What is relativity?
Special relativity
General relativity
Albert Einstein
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Loedel diagrams

Loedel diagrams are special cases of the Minkowski spacetime diagram and are very easy to use when only two inertial frames are considered. It is an excellent tool for teaching Special Relativity, as first discussed in 1957 by Enrique Loedel Palumbo (1901-1962), a Latin American physicist.

Loedel diagram basic Basic Loedel diagrams picture two inertial frames in relative motion in a symmetrical fashion around an imaginary central Minkowski reference frame. The two inertial frames are shown in blue and red in Figure 1. Note that the blue and red coordinate systems both have skewed axes, but that the blue time axis is normal to the red space axis and vice-versa.

Also note that if v approaches c, the angle phi will approach 90 degrees, meaning that the axes of the blue frame will coincide with the lightcone- line and the red frame's axes will coincide with the lightcone+ line. When v = 0, the two coordinate systems will obviously coincide and we have the Minkowski coordinate system.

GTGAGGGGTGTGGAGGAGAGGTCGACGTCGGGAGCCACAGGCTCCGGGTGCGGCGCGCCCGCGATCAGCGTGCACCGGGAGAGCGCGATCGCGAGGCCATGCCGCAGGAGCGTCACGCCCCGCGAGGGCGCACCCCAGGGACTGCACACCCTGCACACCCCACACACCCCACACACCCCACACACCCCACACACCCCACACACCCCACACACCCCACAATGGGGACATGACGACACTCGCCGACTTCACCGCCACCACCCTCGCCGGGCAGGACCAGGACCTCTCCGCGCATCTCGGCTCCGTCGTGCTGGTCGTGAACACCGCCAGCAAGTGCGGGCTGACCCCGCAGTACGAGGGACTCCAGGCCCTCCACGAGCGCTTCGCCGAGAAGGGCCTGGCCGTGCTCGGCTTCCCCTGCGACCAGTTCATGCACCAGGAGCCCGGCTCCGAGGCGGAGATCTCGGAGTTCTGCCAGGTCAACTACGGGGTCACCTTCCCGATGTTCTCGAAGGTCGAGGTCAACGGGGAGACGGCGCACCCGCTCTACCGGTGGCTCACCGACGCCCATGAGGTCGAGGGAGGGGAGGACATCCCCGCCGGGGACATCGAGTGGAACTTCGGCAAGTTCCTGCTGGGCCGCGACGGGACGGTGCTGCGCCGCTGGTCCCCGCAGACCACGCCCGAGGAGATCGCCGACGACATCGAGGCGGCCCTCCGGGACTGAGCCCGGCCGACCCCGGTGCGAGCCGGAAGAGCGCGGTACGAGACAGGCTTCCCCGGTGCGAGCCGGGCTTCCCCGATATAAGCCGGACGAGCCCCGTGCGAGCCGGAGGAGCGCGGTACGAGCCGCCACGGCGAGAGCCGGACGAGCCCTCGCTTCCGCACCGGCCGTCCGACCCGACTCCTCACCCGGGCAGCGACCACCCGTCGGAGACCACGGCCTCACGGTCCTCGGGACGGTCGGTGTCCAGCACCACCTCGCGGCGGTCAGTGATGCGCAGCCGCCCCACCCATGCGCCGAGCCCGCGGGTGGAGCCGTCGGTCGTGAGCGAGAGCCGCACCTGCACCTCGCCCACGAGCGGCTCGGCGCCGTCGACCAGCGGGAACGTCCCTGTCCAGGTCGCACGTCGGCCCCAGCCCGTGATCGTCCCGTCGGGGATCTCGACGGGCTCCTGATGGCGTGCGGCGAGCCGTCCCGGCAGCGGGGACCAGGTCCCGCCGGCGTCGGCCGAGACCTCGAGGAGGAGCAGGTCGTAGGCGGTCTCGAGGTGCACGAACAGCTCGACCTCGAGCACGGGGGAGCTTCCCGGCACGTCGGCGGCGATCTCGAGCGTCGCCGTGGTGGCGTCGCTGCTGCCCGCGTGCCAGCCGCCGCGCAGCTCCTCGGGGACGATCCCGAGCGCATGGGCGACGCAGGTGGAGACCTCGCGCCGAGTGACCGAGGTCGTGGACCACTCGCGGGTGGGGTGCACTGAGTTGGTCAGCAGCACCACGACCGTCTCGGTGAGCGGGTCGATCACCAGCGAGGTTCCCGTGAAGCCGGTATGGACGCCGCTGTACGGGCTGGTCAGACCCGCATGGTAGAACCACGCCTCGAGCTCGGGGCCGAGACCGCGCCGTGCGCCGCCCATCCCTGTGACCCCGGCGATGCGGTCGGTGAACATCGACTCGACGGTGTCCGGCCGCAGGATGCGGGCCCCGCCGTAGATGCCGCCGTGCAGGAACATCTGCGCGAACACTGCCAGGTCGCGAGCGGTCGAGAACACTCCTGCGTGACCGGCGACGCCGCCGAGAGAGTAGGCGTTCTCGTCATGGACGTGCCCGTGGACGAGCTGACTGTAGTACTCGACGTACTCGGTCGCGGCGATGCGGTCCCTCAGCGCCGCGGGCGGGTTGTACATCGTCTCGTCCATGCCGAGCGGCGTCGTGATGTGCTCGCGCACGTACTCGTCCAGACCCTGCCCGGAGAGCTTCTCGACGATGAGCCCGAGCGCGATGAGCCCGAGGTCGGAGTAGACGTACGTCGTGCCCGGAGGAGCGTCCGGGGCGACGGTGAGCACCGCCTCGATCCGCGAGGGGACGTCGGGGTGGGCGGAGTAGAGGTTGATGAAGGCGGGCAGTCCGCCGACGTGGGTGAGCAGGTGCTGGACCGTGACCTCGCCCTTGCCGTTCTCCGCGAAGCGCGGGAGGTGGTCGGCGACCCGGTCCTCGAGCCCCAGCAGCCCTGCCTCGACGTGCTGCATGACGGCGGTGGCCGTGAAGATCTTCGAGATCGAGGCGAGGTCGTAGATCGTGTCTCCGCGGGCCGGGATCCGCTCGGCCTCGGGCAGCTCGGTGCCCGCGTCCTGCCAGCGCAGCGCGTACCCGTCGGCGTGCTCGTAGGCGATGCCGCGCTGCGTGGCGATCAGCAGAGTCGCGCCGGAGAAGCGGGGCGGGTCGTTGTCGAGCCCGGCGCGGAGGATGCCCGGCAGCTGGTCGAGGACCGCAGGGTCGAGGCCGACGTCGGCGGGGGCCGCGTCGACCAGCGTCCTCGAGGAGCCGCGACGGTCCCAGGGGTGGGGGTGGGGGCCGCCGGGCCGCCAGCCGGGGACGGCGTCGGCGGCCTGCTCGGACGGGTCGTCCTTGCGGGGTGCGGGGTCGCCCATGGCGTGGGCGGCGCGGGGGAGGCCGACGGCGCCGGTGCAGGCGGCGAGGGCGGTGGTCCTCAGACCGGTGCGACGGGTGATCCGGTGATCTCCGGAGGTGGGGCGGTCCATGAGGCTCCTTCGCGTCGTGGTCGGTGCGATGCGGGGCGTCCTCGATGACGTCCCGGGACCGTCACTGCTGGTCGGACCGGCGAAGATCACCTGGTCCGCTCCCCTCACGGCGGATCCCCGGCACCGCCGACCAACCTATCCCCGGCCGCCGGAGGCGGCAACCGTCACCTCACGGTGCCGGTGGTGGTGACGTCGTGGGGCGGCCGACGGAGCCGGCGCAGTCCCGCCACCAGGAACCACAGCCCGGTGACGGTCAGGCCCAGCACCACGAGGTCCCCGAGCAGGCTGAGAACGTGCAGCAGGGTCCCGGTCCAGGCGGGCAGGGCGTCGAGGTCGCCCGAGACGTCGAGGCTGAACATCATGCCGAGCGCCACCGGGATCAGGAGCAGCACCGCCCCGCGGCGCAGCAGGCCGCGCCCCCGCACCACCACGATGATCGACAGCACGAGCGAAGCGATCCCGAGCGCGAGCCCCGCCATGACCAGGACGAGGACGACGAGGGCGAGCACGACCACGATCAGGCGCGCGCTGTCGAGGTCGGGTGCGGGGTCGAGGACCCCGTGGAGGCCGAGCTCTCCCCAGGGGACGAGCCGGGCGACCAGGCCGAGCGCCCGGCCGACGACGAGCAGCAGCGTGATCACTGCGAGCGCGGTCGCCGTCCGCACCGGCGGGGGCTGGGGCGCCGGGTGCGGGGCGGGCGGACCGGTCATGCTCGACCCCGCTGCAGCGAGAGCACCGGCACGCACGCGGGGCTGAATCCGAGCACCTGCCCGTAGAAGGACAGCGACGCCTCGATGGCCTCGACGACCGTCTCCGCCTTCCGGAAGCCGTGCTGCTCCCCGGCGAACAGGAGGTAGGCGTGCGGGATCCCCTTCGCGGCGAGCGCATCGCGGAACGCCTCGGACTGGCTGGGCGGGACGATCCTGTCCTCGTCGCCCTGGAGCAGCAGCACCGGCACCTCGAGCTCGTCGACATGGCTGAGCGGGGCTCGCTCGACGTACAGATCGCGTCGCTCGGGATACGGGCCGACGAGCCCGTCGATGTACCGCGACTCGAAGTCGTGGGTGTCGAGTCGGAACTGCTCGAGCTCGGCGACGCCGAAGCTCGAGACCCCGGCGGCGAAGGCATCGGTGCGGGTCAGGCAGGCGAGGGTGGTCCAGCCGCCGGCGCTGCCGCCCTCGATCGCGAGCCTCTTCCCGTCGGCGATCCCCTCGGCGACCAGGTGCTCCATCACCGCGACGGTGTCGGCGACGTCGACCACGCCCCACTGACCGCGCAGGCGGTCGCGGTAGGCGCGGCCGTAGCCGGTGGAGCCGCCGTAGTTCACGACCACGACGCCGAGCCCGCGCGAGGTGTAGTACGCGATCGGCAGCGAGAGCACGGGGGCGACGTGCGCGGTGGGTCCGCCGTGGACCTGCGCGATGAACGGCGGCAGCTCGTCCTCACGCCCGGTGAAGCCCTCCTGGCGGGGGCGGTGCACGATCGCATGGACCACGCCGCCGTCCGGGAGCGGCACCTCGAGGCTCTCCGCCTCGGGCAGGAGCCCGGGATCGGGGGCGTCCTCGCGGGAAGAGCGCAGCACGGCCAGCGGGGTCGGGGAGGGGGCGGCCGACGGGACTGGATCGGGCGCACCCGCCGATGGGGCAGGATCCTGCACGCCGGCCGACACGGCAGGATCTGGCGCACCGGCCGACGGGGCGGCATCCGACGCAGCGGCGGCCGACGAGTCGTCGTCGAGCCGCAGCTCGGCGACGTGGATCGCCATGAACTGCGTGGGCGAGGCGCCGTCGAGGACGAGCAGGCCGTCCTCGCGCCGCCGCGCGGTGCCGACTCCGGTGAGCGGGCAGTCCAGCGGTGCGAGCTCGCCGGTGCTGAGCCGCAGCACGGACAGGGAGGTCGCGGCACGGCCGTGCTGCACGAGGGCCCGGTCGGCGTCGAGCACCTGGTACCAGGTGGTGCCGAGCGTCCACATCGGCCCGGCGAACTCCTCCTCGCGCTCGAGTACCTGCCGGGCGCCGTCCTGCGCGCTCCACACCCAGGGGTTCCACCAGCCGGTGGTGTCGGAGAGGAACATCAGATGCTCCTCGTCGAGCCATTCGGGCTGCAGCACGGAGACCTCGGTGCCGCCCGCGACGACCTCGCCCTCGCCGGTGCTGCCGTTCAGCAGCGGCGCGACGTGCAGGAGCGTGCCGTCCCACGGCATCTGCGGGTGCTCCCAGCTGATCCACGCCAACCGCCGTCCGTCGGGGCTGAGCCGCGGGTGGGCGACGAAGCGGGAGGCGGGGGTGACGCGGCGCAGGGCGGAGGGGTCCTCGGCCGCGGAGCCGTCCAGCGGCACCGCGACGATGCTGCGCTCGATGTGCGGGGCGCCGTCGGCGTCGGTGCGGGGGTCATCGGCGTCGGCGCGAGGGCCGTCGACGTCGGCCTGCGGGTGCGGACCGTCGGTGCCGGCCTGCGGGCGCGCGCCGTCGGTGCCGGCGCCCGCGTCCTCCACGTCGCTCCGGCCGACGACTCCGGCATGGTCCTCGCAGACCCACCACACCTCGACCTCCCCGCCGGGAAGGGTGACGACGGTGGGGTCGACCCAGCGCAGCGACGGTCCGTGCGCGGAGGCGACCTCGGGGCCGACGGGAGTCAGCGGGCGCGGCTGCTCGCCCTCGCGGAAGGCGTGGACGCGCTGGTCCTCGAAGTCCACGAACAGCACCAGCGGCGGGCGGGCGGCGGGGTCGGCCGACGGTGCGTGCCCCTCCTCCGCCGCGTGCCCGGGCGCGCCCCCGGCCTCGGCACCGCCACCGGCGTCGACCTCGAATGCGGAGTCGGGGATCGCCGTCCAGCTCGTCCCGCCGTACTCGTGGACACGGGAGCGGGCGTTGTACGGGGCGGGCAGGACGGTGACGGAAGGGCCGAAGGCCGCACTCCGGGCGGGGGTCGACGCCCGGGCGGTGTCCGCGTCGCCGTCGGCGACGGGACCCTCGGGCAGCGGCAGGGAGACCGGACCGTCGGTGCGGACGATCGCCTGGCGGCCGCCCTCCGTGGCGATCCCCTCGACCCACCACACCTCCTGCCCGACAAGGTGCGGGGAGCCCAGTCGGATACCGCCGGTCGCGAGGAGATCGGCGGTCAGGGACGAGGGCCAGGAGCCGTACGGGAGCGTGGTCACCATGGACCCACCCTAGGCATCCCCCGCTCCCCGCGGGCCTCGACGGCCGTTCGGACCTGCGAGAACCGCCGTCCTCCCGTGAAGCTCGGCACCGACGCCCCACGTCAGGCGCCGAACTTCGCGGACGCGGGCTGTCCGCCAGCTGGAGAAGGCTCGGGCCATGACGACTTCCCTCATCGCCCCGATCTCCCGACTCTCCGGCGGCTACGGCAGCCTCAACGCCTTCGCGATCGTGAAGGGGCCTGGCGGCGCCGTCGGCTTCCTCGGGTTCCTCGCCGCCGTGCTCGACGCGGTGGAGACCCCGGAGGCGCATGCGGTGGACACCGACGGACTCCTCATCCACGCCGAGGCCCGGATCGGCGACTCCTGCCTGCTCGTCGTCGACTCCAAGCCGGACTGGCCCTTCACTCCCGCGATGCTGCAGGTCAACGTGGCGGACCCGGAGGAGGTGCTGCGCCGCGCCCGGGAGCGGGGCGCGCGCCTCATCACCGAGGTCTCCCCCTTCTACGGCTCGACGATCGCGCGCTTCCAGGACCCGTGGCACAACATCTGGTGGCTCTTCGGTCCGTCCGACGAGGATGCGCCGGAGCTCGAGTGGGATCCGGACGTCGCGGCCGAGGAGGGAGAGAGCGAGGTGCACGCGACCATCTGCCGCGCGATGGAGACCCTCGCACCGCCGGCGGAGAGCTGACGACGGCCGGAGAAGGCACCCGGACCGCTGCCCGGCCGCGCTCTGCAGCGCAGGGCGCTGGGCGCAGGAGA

One of the benefits of the diagram is that unlike in Minkowski diagrams, the scales of both axes of both frames are identical. In effect, the worldlines of both observers progress along their respective time axes at the same rate. Hence, the Loedel diagram does not give apparent preference to one of the inertial frames (i.e., the one chosen as reference frame). In Fig. 1 the bullets indicate the identical scales of the two time axes.

Loedel diagram interval The real purpose of these diagrams is to graphically show the Lorentz transformation between two inertial frames, as in Figure 2. The event E has different coordinates in the two inertial frames, but the two frames will agree on the spacetime interval S. We read off the coordinates of the event by constructing (dotted) lines parallel to the respective (skewed) axes-systems.

Proof that the diagram indeed preserves the spacetime interval (S) between two inertial frames in relative motion is easily seen from Figure 2. The line L is a common hypotenuse of two normal triangles (OPQ and EPQ) and hence the spacetime interval (S) is the same as measured in either frame.

As a special case of the Minkowski diagram, the preservation of the scales of the two axis-systems is the major significant benefit. It is possible to add a third inertial frame, but in such a case the Minkowski diagram is easier to work with.

Click here to read a technical discussion of Loedel Diagrams

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